Thank You Camera Phone

My 20-year-old ne’er-do-well sister has a $1,000 Nikon camera that she uses to take selfies with on vacation. I have an iPhone which I use to capture centuries-old cathedrals, cerulean seas, wrinkly locals, and flaky pastries.

A couple years ago, this would have really bugged me, since before the time of the iPhone all us reject kids had to use was disposable cameras. Unfortunately, this caused me to miss out on timeless photos from my earlier trips like my first visit to Europe when I went to Norway to meet my long-lost family, a tour of Colorado where we drove from Denver to Ouray to take a look at the wild ponies and the Continental Divide, and my 18-year-old jumping-in-with-both-feet trip backpacking across Europe armed with one other confused teenager.



These are trips I will always look back on with a smile and read about teenage angst and newness in my old journals, but unfortunately, there really aren’t photos to represent the fog over an early mountain morning or the freeze of a Norwegian lake in the summertime.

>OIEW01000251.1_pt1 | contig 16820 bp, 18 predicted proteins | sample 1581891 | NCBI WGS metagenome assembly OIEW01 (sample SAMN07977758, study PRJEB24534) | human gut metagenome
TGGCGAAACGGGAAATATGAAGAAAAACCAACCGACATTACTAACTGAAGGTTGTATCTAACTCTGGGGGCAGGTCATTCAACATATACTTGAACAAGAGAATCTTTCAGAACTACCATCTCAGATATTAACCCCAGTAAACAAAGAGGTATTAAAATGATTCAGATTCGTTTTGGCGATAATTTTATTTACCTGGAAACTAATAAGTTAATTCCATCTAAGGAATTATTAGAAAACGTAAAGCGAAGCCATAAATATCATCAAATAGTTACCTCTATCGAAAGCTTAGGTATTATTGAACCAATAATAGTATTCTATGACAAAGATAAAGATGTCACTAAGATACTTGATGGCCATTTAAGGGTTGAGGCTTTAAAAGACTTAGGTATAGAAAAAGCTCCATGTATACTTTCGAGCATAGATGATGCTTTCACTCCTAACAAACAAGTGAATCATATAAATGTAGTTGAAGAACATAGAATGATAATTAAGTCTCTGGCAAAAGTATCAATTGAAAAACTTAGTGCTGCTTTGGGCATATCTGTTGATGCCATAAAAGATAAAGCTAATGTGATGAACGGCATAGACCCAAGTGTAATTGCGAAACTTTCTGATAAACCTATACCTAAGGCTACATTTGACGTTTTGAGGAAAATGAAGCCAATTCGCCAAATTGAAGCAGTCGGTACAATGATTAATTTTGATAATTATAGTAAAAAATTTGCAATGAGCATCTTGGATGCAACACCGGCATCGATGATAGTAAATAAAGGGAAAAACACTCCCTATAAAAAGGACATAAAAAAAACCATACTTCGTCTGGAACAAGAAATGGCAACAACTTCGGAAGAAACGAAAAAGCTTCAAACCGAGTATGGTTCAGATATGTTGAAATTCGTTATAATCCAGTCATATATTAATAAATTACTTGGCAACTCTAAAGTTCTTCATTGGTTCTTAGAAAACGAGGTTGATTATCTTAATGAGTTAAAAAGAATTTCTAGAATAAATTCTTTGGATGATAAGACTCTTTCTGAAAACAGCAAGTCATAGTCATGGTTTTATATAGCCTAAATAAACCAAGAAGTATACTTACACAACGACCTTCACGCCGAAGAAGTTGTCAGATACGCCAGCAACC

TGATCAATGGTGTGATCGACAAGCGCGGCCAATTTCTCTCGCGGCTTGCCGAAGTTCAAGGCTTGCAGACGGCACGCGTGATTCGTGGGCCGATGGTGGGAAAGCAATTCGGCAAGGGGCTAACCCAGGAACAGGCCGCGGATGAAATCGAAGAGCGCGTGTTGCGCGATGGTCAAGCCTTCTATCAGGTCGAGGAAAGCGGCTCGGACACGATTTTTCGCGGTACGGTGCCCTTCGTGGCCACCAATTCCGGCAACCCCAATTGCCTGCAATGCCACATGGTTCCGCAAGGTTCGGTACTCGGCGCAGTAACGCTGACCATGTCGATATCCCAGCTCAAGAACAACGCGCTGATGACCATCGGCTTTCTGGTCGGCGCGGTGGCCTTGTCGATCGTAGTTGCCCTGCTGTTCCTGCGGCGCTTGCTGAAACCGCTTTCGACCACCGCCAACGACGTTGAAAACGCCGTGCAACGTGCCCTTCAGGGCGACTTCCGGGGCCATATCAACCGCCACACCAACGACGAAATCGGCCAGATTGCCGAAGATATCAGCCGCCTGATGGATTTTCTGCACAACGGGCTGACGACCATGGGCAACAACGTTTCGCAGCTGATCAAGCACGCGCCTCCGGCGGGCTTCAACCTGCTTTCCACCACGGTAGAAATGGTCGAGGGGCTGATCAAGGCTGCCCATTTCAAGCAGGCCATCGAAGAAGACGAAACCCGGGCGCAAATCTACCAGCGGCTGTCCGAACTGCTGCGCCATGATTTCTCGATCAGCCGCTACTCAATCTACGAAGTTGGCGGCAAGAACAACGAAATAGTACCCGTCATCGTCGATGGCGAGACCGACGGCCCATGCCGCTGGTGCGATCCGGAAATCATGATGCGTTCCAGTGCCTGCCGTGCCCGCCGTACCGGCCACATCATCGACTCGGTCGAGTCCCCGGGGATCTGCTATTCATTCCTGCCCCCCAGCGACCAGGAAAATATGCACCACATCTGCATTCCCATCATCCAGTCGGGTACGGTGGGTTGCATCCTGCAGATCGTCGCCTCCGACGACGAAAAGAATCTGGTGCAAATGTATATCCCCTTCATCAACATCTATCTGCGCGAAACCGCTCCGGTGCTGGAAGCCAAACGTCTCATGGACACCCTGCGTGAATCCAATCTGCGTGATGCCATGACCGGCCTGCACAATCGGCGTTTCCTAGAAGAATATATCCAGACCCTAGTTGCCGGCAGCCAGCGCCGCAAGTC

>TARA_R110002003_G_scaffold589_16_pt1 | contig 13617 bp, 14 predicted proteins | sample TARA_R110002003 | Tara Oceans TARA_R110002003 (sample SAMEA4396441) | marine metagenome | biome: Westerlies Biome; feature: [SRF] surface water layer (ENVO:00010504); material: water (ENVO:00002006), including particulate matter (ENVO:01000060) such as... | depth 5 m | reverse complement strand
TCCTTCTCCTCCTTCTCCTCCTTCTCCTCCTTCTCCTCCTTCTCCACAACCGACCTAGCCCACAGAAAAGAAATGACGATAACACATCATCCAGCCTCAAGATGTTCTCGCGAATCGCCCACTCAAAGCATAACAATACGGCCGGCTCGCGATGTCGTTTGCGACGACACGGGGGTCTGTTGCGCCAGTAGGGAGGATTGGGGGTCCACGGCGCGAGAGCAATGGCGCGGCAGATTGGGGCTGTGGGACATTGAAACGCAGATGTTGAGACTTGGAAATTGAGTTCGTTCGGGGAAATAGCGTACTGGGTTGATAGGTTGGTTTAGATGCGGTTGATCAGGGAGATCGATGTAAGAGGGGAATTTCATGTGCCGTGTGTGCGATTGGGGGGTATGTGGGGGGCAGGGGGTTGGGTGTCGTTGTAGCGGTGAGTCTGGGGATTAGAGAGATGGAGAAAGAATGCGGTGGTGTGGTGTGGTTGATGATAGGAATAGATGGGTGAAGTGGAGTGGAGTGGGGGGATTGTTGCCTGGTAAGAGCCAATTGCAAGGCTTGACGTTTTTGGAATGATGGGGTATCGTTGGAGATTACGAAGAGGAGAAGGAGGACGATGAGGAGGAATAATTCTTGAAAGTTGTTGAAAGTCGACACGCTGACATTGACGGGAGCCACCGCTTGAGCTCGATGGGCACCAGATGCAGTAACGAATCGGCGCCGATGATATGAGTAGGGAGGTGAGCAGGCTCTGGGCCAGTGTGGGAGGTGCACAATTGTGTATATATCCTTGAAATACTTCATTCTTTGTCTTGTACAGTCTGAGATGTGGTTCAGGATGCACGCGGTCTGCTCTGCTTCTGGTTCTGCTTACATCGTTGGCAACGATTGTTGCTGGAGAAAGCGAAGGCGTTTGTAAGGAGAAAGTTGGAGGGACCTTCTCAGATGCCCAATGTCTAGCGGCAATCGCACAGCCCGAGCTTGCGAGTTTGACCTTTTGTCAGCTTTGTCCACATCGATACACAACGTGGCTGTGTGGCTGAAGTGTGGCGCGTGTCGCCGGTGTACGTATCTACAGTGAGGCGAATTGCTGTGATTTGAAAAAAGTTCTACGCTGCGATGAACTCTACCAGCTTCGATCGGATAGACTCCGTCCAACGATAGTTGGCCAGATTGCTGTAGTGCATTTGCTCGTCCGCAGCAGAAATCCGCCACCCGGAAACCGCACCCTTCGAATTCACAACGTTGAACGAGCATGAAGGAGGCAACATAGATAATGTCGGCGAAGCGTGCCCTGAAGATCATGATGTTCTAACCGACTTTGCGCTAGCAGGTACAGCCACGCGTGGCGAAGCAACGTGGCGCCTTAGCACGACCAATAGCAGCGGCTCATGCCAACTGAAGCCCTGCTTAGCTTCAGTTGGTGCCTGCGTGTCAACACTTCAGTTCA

However, thanks to the advent of the smart phone, social media blew up, public information went mad, and the world became more interconnected than ever before. But one thing we sometimes forget about in the smart phone, even the camera phone, is that suddenly, everyone had the chance to capture their own images without a $1000 budget and a photo degree.


I’m not saying that my college roommate has anywhere near as much photography talent, skill, and knowledge as a professional photographer with a budding portfolio – as a trained journalist, I know how annoying it is when people think that when it comes to the arts, it all comes easy and any kind of creative education is worthless. But what I am saying is that I think it’s pretty cool that my college roommate has as much Internet opportunity as anyone else does to capture, edit, and share their images with the world, even if only her grandma and her dad really appreciates them.

A blossoming opportunity for all will never be a bad thing. Instead, now when I venture off to see the world, I’m not hoping that my disposable camera film doesn’t run out or that the photos are too dark – instead, I feel confident to grab every lame sunset and every towering peak, lighten up every color and define every line so that not only can I show my mom the cool places I went, but I can look back on journeys that barely need words alongside them.

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